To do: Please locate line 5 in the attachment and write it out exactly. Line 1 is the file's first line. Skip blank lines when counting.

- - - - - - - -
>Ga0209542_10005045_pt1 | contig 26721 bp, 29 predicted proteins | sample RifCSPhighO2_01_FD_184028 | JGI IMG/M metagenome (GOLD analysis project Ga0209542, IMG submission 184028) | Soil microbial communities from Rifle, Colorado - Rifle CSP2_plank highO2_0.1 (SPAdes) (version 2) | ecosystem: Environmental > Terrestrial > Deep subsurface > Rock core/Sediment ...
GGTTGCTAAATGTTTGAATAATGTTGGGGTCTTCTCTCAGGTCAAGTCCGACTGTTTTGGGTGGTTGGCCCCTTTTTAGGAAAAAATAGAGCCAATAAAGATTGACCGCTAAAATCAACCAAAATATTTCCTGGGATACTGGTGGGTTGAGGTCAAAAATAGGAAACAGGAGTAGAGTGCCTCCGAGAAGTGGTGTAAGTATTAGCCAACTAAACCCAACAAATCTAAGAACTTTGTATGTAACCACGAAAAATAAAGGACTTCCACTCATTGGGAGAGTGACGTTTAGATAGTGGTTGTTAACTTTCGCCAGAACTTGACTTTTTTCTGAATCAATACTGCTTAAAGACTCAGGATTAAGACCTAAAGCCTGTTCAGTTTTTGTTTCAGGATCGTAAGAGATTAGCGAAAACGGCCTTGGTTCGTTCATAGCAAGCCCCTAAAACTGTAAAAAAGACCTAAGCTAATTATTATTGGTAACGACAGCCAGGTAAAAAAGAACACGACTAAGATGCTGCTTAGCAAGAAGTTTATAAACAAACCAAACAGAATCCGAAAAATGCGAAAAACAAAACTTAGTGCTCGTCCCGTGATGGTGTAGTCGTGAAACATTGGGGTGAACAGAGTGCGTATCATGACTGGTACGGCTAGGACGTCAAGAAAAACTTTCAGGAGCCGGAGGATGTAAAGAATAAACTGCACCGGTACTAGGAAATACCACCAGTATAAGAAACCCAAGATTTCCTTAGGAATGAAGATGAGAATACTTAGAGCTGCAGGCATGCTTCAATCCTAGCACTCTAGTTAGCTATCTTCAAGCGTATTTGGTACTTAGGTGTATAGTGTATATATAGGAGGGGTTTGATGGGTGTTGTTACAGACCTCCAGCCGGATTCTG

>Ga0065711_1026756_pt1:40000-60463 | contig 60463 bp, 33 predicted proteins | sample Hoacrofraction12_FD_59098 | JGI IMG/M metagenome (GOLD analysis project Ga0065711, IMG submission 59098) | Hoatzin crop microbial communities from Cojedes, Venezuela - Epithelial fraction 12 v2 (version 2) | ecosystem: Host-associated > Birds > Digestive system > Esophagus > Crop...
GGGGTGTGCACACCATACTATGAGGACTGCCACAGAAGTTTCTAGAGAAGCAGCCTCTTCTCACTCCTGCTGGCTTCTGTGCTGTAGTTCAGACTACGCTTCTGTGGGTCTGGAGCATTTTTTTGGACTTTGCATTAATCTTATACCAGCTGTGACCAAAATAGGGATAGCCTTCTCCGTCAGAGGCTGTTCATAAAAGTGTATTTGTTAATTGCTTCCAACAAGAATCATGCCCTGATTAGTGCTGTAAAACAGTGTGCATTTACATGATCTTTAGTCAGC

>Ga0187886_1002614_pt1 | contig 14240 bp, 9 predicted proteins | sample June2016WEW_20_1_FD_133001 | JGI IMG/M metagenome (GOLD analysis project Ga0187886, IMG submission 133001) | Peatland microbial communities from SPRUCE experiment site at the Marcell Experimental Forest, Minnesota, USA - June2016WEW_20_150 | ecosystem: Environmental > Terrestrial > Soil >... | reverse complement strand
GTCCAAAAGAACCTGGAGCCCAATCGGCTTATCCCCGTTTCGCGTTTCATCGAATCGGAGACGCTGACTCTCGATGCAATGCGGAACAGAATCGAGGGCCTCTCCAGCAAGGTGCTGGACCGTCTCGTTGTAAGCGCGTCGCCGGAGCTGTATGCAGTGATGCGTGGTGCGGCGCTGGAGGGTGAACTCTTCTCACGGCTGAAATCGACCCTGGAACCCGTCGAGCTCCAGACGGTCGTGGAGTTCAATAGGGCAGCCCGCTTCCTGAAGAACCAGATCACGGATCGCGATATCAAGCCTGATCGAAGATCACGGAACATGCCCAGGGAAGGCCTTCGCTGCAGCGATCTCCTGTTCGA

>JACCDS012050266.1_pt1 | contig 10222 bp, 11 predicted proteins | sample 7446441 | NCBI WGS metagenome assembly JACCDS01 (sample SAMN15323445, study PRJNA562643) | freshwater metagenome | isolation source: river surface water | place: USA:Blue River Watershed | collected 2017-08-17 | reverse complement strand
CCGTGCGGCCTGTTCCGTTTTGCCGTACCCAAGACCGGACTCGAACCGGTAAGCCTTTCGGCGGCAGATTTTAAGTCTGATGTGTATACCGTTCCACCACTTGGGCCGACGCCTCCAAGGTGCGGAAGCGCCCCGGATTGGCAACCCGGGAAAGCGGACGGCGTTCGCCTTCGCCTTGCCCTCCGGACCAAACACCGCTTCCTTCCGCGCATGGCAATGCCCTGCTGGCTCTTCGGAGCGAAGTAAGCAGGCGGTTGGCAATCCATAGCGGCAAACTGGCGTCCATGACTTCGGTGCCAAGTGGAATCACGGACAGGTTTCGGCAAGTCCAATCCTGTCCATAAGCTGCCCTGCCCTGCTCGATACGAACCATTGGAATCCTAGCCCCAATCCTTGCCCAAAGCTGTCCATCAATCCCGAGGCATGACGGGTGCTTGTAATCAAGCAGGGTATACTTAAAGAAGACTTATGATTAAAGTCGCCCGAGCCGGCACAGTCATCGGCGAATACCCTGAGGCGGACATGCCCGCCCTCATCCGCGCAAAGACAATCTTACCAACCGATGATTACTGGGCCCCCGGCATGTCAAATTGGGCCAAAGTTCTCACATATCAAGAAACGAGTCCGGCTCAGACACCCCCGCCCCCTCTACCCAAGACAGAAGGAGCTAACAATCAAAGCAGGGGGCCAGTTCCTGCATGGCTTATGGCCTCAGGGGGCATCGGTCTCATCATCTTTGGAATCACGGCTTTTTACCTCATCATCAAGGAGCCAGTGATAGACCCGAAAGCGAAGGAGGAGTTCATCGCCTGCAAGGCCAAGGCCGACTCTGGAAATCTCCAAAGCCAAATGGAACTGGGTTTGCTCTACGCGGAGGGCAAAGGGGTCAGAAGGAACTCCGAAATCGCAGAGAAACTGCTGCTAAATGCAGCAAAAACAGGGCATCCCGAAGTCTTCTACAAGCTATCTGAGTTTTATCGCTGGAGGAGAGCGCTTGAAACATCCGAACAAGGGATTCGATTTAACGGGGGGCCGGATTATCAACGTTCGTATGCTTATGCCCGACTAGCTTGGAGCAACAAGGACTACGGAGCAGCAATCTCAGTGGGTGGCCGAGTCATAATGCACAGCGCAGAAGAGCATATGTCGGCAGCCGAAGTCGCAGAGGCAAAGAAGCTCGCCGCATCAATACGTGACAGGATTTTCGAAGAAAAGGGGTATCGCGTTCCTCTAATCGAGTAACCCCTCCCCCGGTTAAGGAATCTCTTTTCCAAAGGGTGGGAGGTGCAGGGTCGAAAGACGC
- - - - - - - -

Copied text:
>Ga0187886_1002614_pt1 | contig 14240 bp, 9 predicted proteins | sample June2016WEW_20_1_FD_133001 | JGI IMG/M metagenome (GOLD analysis project Ga0187886, IMG submission 133001) | Peatland microbial communities from SPRUCE experiment site at the Marcell Experimental Forest, Minnesota, USA - June2016WEW_20_150 | ecosystem: Environmental > Terrestrial > Soil >... | reverse complement strand